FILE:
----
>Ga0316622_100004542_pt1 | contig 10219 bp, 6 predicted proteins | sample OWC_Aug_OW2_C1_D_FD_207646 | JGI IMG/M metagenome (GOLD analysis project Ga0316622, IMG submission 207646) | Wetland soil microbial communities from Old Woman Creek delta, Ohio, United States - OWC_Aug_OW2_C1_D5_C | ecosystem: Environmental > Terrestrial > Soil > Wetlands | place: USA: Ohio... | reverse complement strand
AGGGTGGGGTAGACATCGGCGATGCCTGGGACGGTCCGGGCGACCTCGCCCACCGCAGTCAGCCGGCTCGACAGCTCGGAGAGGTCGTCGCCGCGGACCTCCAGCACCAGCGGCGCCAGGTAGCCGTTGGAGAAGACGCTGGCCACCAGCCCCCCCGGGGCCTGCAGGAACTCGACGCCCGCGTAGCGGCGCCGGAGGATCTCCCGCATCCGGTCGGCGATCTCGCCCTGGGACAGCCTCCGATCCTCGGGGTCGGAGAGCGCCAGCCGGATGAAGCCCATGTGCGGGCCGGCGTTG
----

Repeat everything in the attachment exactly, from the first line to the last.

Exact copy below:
>Ga0316622_100004542_pt1 | contig 10219 bp, 6 predicted proteins | sample OWC_Aug_OW2_C1_D_FD_207646 | JGI IMG/M metagenome (GOLD analysis project Ga0316622, IMG submission 207646) | Wetland soil microbial communities from Old Woman Creek delta, Ohio, United States - OWC_Aug_OW2_C1_D5_C | ecosystem: Environmental > Terrestrial > Soil > Wetlands | place: USA: Ohio... | reverse complement strand
AGGGTGGGGTAGACATCGGCGATGCCTGGGACGGTCCGGGCGACCTCGCCCACCGCAGTCAGCCGGCTCGACAGCTCGGAGAGGTCGTCGCCGCGGACCTCCAGCACCAGCGGCGCCAGGTAGCCGTTGGAGAAGACGCTGGCCACCAGCCCCCCCGGGGCCTGCAGGAACTCGACGCCCGCGTAGCGGCGCCGGAGGATCTCCCGCATCCGGTCGGCGATCTCGCCCTGGGACAGCCTCCGATCCTCGGGGTCGGAGAGCGCCAGCCGGATGAAGCCCATGTGCGGGCCGGCGTTG